COLUMBUS, Ohio – Doctors at Ohio State University’s Richard M. Ross Heart Hospital are testing a vest created by Sensible Medical, a company that creates medical radar monitoring and imaging technology, that detects a heart attack.
The SensiVest uses technology that was first used by the military and rescue teams to see through walls and rubble in collapsed buildings.
“The technology has been miniaturized and put into a form that allows the radar to go through the chest wall and get an accurate measurement of water inside the lungs,” said Dr. William Abraham, director of the cardiovascular medicine division at Ohio State Wexner Medical Center, in a statement.
Doctors are testing the vest in a national clinical trial at approximately 40 sites across the country; participants in the trial will also use a lung fluid monitor to take daily readings at home.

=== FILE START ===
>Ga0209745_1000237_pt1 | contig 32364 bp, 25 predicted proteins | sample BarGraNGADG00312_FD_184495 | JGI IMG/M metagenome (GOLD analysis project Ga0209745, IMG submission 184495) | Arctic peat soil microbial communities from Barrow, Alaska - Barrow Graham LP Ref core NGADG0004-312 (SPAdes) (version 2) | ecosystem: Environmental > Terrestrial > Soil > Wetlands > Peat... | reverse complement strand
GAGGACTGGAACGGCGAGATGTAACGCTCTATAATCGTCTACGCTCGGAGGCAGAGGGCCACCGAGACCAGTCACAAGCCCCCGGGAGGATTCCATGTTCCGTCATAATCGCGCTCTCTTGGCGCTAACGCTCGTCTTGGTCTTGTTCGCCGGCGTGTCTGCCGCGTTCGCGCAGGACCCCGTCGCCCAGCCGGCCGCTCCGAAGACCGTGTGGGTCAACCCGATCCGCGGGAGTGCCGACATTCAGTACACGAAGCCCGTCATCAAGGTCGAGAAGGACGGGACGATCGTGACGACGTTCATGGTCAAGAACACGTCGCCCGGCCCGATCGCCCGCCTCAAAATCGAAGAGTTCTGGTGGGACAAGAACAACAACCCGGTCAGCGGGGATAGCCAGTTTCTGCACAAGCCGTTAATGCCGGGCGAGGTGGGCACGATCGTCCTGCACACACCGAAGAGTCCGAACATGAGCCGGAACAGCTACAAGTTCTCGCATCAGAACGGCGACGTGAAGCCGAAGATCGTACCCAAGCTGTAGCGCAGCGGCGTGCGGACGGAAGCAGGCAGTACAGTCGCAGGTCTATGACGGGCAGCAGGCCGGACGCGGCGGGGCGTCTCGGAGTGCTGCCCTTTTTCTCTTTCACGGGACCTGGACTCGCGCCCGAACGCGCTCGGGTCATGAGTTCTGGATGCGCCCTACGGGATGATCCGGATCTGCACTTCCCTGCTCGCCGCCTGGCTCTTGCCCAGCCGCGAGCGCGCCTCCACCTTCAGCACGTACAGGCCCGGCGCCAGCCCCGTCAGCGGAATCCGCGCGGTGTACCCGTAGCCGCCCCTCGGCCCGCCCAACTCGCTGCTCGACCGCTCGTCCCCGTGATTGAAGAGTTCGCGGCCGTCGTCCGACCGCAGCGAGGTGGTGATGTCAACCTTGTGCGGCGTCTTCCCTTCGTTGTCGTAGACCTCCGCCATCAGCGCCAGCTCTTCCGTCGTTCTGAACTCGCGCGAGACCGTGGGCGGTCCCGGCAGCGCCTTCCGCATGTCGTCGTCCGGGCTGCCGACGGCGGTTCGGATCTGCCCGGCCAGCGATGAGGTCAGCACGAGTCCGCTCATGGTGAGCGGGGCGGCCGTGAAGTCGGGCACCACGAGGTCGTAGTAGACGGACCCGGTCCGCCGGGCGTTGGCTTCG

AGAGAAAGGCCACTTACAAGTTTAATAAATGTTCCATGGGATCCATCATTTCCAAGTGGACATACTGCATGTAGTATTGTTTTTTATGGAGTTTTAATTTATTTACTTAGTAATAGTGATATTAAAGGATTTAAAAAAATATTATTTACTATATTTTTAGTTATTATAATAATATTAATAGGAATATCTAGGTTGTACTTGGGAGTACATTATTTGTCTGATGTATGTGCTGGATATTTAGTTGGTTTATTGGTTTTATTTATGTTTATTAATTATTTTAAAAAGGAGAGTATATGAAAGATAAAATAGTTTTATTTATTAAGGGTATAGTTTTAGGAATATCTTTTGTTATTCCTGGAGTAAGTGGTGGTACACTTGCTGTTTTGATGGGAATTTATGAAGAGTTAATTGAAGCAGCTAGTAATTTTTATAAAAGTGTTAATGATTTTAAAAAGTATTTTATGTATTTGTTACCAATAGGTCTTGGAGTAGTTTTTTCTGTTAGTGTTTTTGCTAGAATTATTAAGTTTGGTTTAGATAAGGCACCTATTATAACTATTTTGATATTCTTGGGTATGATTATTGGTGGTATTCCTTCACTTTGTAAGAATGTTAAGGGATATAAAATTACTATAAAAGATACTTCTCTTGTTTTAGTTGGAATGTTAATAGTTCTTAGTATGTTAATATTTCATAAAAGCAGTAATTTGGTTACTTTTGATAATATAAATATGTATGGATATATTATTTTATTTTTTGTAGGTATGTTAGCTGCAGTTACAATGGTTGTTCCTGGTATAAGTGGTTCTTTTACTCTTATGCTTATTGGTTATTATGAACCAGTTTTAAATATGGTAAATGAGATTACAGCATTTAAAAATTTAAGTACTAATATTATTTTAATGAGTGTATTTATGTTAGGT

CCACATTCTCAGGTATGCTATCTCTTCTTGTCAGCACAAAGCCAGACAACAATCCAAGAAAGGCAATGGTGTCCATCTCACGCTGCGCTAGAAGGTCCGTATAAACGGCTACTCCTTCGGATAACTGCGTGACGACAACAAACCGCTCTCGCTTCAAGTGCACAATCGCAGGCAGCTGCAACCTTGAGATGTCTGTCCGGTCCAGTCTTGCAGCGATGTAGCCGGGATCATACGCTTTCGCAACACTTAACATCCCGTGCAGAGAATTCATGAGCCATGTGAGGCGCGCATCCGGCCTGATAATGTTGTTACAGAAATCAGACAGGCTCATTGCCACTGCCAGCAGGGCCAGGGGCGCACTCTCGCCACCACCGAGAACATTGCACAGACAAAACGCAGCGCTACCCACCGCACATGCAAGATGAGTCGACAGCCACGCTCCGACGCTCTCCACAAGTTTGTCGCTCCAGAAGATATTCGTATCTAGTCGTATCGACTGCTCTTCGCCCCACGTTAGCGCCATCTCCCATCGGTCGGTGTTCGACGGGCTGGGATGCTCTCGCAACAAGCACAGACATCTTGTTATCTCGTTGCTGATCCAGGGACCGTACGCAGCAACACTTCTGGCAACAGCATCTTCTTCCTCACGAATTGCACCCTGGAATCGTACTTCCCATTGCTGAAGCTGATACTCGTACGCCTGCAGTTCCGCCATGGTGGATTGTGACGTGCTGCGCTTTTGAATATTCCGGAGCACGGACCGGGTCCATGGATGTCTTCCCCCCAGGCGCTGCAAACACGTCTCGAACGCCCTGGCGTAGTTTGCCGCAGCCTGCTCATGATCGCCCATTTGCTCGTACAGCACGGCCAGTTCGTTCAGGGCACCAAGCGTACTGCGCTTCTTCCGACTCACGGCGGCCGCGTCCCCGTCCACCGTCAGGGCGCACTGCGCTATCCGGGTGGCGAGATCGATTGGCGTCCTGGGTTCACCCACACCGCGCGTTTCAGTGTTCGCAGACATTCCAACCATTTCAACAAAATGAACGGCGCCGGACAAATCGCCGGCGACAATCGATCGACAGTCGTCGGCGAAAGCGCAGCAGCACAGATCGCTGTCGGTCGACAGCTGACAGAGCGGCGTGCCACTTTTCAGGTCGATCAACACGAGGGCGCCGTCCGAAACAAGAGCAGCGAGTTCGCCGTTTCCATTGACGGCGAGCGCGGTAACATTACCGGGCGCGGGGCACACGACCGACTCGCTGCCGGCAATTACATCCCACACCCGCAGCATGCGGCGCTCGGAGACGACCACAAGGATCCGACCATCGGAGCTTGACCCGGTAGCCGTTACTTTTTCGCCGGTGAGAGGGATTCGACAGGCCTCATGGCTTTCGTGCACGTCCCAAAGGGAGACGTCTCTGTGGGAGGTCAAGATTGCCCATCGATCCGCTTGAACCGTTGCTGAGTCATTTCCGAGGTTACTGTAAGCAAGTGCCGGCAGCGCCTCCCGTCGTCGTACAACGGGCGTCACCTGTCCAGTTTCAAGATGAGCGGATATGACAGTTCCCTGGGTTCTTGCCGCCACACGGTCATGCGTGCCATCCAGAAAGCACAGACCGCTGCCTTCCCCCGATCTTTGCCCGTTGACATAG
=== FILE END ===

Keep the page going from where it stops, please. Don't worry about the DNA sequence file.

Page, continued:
“We can use that data to see when the lungs are trending toward being too wet and make adjustments to the medication on an outpatient basis or over the phone,” said Dr. Rami Kahwash, site leader for the trial at Ohio State, in a statement. “The goal is to keep the patient within a normal range, feeling well and out of the hospital.”
A smaller observational study conducted previously compared hospitalizations before and after using the vest. That study showed an 87% reduction in heart failure hospitalizations with vest lung fluid monitoring.
Patients in the current trial will be followed for up to nine months.